Type 1 Diabetes Is on the Rise in Youth
The prevalence of type 1 diabetes in people under age 20 years rose by 21% between 2001 and 2009, according to the latest SEARCH for Diabetes in Youth Study data by the Centers for Disease Control and Prevention (CDC) and the National Institutes of Health (NIH).
In Type 1 diabetes, the immune system attacks cells in the pancreas that make insulin, the hormone that controls blood sugar levels. While children who got the disease have historically been Caucasian, the new report found the prevalence also has increased among black and Hispanic youths. The greatest increase was in 15- to 19-year-olds.
Richard Insel, chief scientific officer of the Juvenile Diabetes Research Foundation (JDRF), said that the study “highlights the crucial need for research into ways to better manage and, ultimately, prevent and cure this life-threatening disease.” He added, “The data confirm what JDRF and many public health experts have long suspected: The incidence of type 1 diabetes is on the rise in youth across all ethnic groups in the United States, and the disease is now having a more significant impact on black and Hispanic youth populations, which previously had relatively low rates of the disease.”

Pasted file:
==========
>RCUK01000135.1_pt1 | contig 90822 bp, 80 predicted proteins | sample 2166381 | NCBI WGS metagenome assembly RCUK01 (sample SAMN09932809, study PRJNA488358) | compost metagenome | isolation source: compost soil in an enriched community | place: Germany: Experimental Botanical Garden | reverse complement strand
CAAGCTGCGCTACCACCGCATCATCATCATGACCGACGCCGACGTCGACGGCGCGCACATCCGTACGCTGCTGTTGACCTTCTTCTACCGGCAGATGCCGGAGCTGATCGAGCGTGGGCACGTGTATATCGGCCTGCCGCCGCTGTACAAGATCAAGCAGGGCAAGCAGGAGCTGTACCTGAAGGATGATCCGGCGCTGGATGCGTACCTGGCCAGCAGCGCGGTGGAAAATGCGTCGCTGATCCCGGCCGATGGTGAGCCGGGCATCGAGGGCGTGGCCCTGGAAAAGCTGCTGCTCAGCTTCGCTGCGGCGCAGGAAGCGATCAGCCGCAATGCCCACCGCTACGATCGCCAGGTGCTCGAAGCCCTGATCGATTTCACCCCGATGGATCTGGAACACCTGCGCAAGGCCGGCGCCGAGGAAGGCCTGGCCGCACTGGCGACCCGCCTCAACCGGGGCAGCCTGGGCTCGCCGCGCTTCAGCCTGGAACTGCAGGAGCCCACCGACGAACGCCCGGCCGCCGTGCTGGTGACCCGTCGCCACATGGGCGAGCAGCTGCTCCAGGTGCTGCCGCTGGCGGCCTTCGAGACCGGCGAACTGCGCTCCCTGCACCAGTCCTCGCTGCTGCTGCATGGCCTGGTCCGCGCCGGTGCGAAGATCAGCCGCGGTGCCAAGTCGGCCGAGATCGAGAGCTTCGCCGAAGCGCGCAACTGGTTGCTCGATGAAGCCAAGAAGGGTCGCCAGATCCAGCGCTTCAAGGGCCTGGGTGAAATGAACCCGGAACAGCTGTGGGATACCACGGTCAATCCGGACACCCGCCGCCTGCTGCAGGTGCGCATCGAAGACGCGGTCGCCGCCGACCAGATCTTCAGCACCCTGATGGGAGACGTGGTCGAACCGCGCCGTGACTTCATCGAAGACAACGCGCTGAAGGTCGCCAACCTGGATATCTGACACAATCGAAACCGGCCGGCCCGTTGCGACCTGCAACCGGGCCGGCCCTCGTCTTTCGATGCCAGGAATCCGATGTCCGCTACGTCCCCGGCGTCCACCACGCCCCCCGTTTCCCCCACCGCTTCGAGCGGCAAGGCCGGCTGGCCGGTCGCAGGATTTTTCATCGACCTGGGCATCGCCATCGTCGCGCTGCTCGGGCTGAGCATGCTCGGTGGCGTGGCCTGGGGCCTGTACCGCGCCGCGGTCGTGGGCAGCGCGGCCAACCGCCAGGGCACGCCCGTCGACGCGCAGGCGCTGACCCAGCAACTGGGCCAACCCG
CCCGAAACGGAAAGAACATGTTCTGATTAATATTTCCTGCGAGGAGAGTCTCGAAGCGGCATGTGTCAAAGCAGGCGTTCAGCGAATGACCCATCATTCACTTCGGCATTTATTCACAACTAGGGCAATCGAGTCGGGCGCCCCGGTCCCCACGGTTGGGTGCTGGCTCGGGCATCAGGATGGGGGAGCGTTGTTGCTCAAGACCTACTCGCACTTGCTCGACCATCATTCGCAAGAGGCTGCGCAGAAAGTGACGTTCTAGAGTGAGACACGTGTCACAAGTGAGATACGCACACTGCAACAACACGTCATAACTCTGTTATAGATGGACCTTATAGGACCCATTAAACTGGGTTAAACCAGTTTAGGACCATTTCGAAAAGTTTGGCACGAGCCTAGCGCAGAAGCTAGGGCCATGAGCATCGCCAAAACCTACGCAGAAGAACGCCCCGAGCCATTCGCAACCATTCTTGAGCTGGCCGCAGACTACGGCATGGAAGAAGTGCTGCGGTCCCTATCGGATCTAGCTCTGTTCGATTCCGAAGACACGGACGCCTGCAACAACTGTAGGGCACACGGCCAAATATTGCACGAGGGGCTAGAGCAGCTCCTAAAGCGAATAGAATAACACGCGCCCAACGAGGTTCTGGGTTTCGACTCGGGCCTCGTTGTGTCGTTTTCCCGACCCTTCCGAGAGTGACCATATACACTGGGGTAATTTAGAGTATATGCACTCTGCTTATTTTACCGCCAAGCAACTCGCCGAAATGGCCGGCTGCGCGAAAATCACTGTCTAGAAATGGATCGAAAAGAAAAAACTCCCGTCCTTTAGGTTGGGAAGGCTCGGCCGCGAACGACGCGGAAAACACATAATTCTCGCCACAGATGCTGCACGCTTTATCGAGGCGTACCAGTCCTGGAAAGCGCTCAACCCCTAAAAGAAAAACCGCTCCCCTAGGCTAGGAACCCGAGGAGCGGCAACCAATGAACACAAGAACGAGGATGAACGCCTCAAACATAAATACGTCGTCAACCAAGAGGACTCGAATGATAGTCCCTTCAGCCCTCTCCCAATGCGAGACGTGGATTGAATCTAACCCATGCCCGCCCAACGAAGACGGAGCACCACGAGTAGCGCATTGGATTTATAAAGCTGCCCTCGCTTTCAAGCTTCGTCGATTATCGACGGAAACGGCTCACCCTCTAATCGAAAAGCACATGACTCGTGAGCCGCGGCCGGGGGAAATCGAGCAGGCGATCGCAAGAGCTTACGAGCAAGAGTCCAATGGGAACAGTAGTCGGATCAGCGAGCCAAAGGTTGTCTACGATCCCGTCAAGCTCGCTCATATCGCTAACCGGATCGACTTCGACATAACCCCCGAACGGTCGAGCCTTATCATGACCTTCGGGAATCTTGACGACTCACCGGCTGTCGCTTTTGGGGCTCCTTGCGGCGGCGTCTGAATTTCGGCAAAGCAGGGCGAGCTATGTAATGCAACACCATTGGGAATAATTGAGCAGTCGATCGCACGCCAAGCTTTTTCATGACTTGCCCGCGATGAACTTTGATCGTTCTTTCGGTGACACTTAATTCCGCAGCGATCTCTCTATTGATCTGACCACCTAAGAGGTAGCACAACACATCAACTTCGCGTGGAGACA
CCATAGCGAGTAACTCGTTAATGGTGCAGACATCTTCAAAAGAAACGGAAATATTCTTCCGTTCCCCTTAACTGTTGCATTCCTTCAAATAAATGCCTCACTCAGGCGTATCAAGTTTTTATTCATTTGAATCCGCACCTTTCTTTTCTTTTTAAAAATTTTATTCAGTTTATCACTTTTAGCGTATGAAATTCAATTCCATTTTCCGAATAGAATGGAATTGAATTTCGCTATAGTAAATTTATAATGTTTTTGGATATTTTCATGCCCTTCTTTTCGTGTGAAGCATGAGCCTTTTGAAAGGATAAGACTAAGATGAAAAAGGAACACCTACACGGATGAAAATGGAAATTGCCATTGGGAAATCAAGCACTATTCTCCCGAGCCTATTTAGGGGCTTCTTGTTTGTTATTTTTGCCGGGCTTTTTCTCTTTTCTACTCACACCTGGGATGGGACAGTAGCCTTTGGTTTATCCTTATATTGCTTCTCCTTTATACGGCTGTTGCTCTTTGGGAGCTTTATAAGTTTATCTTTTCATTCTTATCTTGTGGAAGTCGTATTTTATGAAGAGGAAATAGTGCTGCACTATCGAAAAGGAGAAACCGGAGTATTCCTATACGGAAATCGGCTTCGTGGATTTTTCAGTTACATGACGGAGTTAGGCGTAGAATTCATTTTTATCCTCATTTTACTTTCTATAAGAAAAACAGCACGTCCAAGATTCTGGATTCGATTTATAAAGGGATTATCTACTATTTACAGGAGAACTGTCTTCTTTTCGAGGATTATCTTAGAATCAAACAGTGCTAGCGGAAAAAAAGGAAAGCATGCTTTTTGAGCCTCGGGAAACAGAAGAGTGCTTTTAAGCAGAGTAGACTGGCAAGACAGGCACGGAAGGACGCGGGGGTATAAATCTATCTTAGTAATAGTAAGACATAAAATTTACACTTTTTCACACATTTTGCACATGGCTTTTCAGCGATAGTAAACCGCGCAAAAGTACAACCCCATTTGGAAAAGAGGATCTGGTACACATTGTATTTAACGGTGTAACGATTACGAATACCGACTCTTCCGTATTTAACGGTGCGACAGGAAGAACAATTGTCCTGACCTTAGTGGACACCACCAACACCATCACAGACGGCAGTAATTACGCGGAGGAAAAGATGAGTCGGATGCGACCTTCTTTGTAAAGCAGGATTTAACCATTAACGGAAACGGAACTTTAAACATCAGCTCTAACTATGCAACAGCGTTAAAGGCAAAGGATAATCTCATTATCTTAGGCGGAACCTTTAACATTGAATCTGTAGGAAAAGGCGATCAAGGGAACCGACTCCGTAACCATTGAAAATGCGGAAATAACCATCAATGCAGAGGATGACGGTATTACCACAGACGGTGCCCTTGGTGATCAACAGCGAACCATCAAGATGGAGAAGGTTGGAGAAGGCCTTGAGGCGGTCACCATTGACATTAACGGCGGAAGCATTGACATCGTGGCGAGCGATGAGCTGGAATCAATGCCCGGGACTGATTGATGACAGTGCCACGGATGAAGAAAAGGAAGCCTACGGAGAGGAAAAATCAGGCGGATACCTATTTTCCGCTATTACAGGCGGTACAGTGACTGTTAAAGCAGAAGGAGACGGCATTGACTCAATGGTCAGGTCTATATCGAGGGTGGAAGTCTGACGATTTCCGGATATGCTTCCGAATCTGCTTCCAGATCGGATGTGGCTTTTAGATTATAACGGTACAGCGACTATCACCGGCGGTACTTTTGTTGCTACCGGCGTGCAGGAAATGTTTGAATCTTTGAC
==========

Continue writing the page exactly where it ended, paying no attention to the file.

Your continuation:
Insel also said that the increased prevalence of type 1 diabetes among a more diverse population of children and teens is also of concern since “minority youth have historically experienced poor glycemic control, which is known to be associated with diabetic complications.” He believes that the broadening impact of this disease is among the many reasons that JDRF is committed to “delivering therapies that help keep people with type 1 diabetes healthy and safe now while we work towards a cure.” He thinks that the study underlines the need for continued support of programs like the federal Special Diabetes Program, which funds basic research into the causes and mechanisms of type 1 diabetes, as well as efforts to cure, treat, and prevent it.
“Type 1 diabetes creates a serious health and financial burden for people with the disease and their families,” Insel concluded. “The day-to-day need to measure blood-sugar levels, take insulin, and watch every bite of food is particularly daunting for children and teens, and it is a burden that JDRF is committed to ending through our sustained leadership in type 1 diabetes research.”